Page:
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07 Apr 2014

RDA Plenary 3: Big Data Analytics Interest Group

Chairs: Morris Riedel, Rahul Ramachandran, Peter Baumann

The Big Data Analytics IG took place at the second day of the third RDA Plenary on Thursday 27th of March 2014 in Croke Park conference centre.

The session started as the chairs around the room’s big round table were all full and there were more people coming to the room and made the second and third rows of the audiences. Regarding the importance of Big Data analytics and since this is a hot topic, it seems natural to see a lot of people being interested in this session.

Morris Riedel, co-chair of the session, started with introducing the goals of the session for this time as:

1.       checking to see if any of the participants has a good use case for the IG

2.       checking if there is a possibility for collaboration and paper publication

In addition, the agenda of the session has been reviewed. But before going any further with the agenda, all of the participants have been asked to introduce themselves for more introductions and say what their personal interest in analytics is.  Some of the participant’s interests were as following:

·         use analytics in real cases

·         multimedia analysis

·         finding biases

·         IT architecture

·         dirty data, and corrupted data

·         problem and performance of data analysis

·         efficient big data infrastructure

Morris has then explained about discussions in previous plenary meetings and which material they have already provided in the wiki for group members to read. Some highlights from the previous talks and wiki materials are:

·         There is a need to have smart analytics.

·         Some terms are around for long time, so what is the difference today concerning big data?

·         Differences of analytics & analysis

·         Data analysis supports the search for ‘causality’

·         Big data analytics is focused on ‘correlation’

·         Big Data analytic (clustering, classification, …) is what scientific computing and big data have in common

There were two use-cases chosen to show this difference:

·         First use-case: Event tracking analytics: data sets from satellites(events with changing geolocations)

·         Second use-case: Automatic outlier detection in big data (PANGAEA), open for one month in B2SHARE


Then, the first speaker, Guiseppe, presented three use cases from solid earth analytics (seismic analytics) and pointed out the characteristic of the data set and difficulties of analyzing the data for each case. Cases were differ from near real-time analysis of continuous streams of data to check for events like earthquake, to offline analysis on gathered data for pattern recognition and “synthetic” data for event predictions, in which very large data are simulated.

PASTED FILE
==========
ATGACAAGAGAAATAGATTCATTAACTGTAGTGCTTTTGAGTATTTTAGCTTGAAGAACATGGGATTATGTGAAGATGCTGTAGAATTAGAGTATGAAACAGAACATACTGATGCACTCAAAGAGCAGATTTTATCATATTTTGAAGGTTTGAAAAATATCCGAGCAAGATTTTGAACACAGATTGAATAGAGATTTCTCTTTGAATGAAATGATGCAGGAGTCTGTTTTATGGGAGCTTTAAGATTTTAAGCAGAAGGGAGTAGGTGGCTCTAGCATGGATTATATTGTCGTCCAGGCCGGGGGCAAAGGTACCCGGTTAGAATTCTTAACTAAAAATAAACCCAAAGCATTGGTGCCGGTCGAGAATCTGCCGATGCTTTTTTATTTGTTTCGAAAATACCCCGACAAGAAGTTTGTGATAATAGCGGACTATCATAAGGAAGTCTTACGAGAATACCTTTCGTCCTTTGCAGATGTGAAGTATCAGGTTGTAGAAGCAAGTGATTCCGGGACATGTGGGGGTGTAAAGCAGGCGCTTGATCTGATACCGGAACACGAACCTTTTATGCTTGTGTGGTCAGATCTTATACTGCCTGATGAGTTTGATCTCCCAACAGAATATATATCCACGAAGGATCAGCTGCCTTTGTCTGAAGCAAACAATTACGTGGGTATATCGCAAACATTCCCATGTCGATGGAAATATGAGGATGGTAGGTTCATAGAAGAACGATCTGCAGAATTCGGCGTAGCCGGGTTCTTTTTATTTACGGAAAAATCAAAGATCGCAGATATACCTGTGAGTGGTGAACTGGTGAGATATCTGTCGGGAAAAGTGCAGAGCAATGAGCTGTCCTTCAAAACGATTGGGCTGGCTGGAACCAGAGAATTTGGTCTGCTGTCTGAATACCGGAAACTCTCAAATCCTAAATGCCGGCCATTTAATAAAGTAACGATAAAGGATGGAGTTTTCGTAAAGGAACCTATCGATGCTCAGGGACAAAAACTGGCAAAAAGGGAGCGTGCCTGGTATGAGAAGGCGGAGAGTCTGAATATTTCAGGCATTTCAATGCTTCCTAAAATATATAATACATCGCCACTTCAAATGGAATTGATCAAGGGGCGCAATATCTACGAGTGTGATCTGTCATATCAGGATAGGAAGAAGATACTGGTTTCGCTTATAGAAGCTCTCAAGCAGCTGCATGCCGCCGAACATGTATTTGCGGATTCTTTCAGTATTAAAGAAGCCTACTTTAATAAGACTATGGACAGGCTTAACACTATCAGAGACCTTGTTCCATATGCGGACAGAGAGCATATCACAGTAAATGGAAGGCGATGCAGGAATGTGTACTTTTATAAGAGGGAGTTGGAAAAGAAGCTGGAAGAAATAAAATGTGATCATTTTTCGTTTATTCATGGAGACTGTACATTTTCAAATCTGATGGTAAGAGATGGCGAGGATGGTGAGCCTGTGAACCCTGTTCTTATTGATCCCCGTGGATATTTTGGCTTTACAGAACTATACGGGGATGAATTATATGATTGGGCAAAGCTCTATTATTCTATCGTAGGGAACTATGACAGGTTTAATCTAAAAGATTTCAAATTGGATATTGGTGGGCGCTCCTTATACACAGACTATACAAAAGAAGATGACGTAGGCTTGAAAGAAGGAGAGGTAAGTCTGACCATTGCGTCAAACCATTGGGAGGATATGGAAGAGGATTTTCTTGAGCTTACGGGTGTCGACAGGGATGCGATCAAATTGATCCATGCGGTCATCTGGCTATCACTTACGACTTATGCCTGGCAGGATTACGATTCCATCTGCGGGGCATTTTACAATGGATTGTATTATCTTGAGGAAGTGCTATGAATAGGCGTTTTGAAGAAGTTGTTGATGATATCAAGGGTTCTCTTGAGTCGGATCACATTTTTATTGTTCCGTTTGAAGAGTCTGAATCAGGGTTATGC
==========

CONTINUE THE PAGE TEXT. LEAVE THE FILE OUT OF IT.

Next speaker was Stephan Decker who gave a talk on the Insight Centre for Data Analytics. He presented their experiences of working with industry and some of the works that are done in Ireland regarding Big Data Analytics.  

The third speaker, Peter Baumann, had presented some use cases regarding multi-dimensional arrays and stated that different communities have data with different dimensions. As an example, in climate data modeling, there exists cube data since satellite data are dense. There were also some of the databases mentioned, which has already implemented the multidimensional arrays, like SciDB, Mone, PostGIS Raster Oracle, and array model on top of Hadoop.

As the last planned speaker, Wo Chang, talked about how to capture a workflow? He mentioned that they want to identify different use-cases to study, generalize and ease the way people learn from data sets to from an infrastructure.

Afterward, Phil Archer, a volunteer speaker, from W3C talked shortly to present what is his purpose of being there, and what W3C can offer to help for this IG.

At the end the, Idea of having a by invitation hands-on workshop in RDA US workshop was presented, and concluded that it might be better to have this session in Amsterdam.  

I think the session could successfully absorb and meet the needs of its targeted audiences.  At the end of the session, Morris asked if the people found the session interesting and want to follow up its activities? In return, he got a lot of positive feedbacks and more than 10 new people wanted to subscribe to the group. 

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